Ready Player One – Film Review
Director: Steven Spielberg
Writers: Zak Penn (screenplay by), Ernest Cline (screenplay by)
Stars: Tye Sheridan, Olivia Cooke, Ben Mendelsohn
The Oasis; a futuristic land where anything can happen, only problem is that it’s not real. It’s a virtual reality world where most people from the year 2045 spend a considerable amount of their time to avoid the problems of everyday life. Its creator was James Halliday, a mysterious genius who was also a bit of a nerd. When he died, he offered to give the Oasis to anyone that could solve a series of riddles and win three keys. Our hero Wade Watts is determined to win the prize.
This film is based on the 2011 novel by Ernest Cline. The book was a huge success at the time and was optioned for a movie adaptation before its release. The only problem with it is that the character of James Halliday is obsessed with 80s film, and therefore cars, bikes, clothes and other items from these films feature throughout! There are small nods to almost all the cult films from that decade, which is fine for a novel but a little more expensive to produce on screen, where copyright issues are something of a minefield. I’d imagine there were a few man hours at Warner’s legal department spent on this film!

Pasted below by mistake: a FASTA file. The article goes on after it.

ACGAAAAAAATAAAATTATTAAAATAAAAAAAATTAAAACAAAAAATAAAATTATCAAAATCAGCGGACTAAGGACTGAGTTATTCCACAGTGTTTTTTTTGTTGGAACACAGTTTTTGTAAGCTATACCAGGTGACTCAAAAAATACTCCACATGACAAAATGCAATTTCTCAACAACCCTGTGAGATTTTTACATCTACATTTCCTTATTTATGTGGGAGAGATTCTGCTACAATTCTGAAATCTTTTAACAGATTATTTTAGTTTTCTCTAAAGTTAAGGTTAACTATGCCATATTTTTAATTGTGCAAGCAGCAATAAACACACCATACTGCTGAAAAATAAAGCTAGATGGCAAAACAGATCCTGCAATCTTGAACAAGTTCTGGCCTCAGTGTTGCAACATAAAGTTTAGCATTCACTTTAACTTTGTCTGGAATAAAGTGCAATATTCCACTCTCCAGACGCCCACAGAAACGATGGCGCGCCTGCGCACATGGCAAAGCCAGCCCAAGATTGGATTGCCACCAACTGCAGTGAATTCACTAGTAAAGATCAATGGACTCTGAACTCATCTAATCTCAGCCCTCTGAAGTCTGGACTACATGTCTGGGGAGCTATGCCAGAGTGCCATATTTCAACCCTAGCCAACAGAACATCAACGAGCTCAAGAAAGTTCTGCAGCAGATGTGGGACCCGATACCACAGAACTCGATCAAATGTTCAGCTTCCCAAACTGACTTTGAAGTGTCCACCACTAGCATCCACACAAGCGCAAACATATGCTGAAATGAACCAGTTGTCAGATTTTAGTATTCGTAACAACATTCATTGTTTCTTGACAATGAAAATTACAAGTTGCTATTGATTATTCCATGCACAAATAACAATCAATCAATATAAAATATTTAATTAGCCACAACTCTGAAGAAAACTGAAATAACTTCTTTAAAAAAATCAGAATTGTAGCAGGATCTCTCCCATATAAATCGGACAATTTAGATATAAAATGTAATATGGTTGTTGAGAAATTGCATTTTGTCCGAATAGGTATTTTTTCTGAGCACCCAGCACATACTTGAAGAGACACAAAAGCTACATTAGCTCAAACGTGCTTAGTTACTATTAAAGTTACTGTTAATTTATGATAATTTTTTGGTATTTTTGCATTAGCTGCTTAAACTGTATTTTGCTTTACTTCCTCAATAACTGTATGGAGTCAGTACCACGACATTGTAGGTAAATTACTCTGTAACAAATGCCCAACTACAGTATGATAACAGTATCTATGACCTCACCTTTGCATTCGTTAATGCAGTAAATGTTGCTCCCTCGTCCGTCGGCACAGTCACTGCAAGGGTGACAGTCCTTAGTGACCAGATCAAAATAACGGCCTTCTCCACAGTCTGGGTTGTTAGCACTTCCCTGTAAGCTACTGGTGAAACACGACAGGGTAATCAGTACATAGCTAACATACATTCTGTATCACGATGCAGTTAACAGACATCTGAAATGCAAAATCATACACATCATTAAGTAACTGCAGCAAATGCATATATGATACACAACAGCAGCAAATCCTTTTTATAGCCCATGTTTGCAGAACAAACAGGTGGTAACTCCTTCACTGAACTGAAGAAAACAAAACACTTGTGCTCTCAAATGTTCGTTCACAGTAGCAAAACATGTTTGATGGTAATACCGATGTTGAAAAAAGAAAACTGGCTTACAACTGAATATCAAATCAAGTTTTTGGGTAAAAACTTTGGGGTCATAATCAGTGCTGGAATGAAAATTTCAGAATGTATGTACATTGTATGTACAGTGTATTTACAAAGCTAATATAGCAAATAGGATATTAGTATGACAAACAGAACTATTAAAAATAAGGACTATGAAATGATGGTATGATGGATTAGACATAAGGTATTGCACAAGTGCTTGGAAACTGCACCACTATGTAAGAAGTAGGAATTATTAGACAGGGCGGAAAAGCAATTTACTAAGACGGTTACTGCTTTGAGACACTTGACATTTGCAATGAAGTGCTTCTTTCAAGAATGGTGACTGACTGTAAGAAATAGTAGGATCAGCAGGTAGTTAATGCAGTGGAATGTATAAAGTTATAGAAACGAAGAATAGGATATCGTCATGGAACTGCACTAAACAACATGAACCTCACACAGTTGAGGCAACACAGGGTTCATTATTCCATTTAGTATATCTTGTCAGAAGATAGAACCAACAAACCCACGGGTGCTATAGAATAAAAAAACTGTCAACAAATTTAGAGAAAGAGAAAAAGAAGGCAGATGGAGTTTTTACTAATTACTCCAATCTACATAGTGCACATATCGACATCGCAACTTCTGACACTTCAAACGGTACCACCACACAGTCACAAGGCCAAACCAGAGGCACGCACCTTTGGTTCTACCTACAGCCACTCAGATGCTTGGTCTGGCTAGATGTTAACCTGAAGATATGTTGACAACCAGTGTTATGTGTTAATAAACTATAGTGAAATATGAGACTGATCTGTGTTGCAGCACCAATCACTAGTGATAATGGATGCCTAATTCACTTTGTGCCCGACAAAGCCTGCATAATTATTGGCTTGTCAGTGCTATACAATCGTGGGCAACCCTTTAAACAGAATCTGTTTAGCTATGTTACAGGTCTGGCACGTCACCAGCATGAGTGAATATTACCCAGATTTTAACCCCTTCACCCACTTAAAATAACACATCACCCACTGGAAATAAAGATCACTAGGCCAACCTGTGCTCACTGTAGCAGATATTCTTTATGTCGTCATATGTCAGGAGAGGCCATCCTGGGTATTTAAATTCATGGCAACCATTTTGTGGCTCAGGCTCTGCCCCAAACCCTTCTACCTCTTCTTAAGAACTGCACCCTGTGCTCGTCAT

The director willing to take on this battle was one S. Spielberg, no mere novice in the field and the man responsible for many of the best kid’s films from that decade (although they are largely absent from this film). Spielberg has been focusing on films for grown ups for the last number of years but did work on the BFG (2016) and the Adventures of Tin Tin (2011).
Make no mistake, this is not the film Spielberg will be remembered for! The book is often described as mix of Willy Wonka and the Matrix, and it does draw heavily on both. The film is an enjoyable romp with some good ideas and interesting visuals. There are also some scenes that will leave you counting the tiles on the roof of the cinema! The romance/ love scenes are dull and you never really care what happens to the minor characters, as they’re impressively underwritten. In truth, they could have been dropped entirely from the film and it wouldn’t have altered much of the overall flow. Despite all this, it really is Spielberg doing what he does best, telling a great big story with lots of interesting ideas and a pinch of fairy dust. Spielberg may never better what he did in the 80s, but he’s still putting smiles on faces and bums on seats!